One of the biggest threats to cyber security in any organisation comes from its employees, even if they aren’t behaving maliciously. We all make mistakes. We are only human, after all. Unfortunately, when it comes to cyber security, that’s also kind of the problem. The human factors in cyber security are one of the biggest challenge when building an effective threat prevention strategy.
Human error is the leading cause of data and security breaches, responsible for over 90 percent of such incidents as they are not predicable, whereas technology and computers are predictable.
Computer systems and tech related appliances will conduct the exact task they have been coded to perform. They have no free will nor will they apply their own decisions. They cannot interpret the orders given to them depending on whether they make sense, or, if they are ethical or not. Therefore, they are reliable.
On the other-hand people are weak in security awareness and governed by emotions, characteristic traits, personal views and ideologies that dictate their actions each day.
Furthermore, they are manipulated by persuasion or curiosity and are susceptible to everyday mood changes. People are the weak link between an intruder and security and their behavior can lead to exploitation. Cyber-crime is solely human related and security is a people problem.
Three reasons explain why technology and security are inter-correlated with humans.
- Firstly, people are in control of systems and technology, not the other way around.
- Secondly, people have monetary or data gains from exploiting it.
- Thirdly, there are victims that provide an easy target for malicious behavior.
As a consequence, even though security tools and software are rapidly adapting to new complex threats, the threats are also changing to overcome the new barriers. Humans are adaptable and innovative and they can interpret instructions. Common mistakes from individuals can answer the question why is ransomware and other threats still spreading.
In order for any type of malware to run in a computer it has to be executed by a user. Firstly, it has to be downloaded and secondly, it has to ask for permission to run in the system.
Both actions require a human to authorise them, whether the user knows what he or she is downloading. For that matter we need to make a clear distinction between intentional and thus malicious user and unintentional or naive user. Malicious users mainly exist inside organisations and companies that employ them.
The malicious insider usually possesses some level of technical skills and has a deeper motive behind his actions, namely, revenge for his mistreatment by a company or dissatisfaction for his salary. These attacks are specific and offer insight on the attacker himself. However interesting, the main issue at hand are everyday users who lack knowledge and motivation to adapt with technology. These users, named unintentional insiders, are the main issue that shed light to the human factor in the majority of ransomware attacks.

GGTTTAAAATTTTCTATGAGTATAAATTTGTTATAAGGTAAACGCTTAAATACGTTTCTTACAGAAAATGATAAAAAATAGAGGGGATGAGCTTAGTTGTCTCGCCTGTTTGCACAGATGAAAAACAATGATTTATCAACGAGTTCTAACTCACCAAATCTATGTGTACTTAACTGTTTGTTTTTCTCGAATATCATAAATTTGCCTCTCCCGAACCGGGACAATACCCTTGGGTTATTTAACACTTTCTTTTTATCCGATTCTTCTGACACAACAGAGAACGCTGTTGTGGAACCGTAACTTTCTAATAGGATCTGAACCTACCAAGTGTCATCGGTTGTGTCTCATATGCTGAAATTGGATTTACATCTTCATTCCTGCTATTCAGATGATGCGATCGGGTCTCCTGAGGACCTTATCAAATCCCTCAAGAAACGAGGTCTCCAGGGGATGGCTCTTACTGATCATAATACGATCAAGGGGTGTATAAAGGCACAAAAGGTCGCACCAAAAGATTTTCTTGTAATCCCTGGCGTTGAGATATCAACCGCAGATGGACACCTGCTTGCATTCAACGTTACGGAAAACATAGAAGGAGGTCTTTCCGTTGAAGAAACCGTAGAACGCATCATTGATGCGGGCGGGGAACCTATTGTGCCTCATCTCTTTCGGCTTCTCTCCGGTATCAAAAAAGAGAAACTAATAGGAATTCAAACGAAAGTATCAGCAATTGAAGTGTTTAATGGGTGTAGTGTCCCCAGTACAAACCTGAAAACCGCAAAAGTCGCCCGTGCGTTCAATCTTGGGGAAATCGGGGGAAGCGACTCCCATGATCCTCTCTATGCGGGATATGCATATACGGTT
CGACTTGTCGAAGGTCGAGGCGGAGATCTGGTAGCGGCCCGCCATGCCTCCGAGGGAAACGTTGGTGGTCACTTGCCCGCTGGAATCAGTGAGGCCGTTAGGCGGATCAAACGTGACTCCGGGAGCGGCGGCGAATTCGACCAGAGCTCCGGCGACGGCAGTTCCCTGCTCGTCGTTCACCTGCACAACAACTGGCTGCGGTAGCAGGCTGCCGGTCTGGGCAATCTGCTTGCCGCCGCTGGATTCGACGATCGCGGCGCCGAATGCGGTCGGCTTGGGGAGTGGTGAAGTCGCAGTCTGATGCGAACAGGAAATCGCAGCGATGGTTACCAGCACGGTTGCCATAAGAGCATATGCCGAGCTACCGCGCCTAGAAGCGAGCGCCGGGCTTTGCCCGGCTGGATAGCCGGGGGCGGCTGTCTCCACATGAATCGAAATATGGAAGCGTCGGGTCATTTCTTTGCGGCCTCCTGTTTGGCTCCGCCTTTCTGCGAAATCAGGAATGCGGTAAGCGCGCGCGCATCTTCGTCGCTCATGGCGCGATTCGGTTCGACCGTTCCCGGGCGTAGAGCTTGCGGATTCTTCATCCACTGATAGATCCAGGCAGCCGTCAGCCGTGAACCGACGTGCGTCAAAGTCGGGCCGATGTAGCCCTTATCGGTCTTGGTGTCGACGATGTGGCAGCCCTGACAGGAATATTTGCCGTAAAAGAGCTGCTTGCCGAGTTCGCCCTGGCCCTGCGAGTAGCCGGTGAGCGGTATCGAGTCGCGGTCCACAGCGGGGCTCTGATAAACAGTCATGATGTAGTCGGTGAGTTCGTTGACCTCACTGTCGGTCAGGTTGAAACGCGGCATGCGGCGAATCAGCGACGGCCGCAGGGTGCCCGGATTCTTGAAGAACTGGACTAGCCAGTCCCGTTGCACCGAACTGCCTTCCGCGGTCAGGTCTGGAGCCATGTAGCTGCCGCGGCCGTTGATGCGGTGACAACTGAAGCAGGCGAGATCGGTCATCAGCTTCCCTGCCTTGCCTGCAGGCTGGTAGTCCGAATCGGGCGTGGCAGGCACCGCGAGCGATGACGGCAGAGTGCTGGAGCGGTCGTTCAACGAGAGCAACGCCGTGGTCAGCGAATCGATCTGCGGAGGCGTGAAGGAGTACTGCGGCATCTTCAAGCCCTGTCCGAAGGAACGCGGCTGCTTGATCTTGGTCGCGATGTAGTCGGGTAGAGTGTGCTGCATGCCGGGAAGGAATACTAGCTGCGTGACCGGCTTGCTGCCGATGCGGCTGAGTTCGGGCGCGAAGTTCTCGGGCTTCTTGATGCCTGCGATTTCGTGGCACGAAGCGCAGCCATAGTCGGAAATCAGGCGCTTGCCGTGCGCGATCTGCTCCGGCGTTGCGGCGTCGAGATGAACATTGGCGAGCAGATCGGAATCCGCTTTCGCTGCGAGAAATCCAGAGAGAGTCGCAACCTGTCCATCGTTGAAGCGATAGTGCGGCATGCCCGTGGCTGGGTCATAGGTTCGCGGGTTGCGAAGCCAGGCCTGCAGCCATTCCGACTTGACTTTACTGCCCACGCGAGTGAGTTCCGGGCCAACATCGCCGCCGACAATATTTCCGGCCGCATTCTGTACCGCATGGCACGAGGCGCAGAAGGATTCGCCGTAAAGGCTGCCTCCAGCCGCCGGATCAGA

Ignorance is a key concept present in many cases of users. More often than not this will lead to accidental downloads of files the user doesn’t recognise or knows what they are. The failure to identify them makes the user curious as to what they are or if they are useful.
Furthermore, the attack may seem like an official site or file that asks the user to download it and run it. In similar tests about Phishing e-mails, which are categorised as social attacks. Humans believe that such threats and attacks don’t involve them and would never happen. This leads to behavioral patterns like using simple passwords to access the system or even the same password for various systems.
Often an attack will be caused by a current or former employee, contractor, or business partner who has or had authorised access to an organisation’s network, system, or data and intentionally exceeded or misused that access in a manner that negatively affected the confidentiality, integrity, or availability of the organisation’s information or information systems.
When security incidents happen at a business, it’s important that employees are on hand to either spot the breach, or mitigate the risks. After all, while employees can pose a risk to companies (as seen in our findings thus far), they also have an important role to play in helping protect the companies they work for. However, employees don’t always take action when their company is hit by a security incident. In fact, in 40% of businesses around the world, employees hide an incident when it happens.
Technology is always changing and adapting, following the speedy evolution of systems, while users may fall behind. Hard to use new technologies that are introduced without firstly slowly introducing the changes can cause confusion to users, especially when they are not experts to the field.
Small and medium businesses are being targeted by cyber criminals much more frequently than individuals and they often end up paying ransomware to the hackers.
Organisations often bury the incident and do not report the attack. The dark number of ransomware attacks is such due to the fact that admitting it means the organisation or business lacked security procedures and placed their client’s data at risk. In the worst case scenario, the decryption key provided by the attacker is false and will not unlock the infected system, forcing the victim to report the crime.
In order to overcome these potential deficiencies organisations should implement a wide variety of training schemes in an attempt to educate end-users and we recommend GoCyber as a training package to test as it really engages and improves employees and managements cyber security.
Source: Cyber Security Intelligence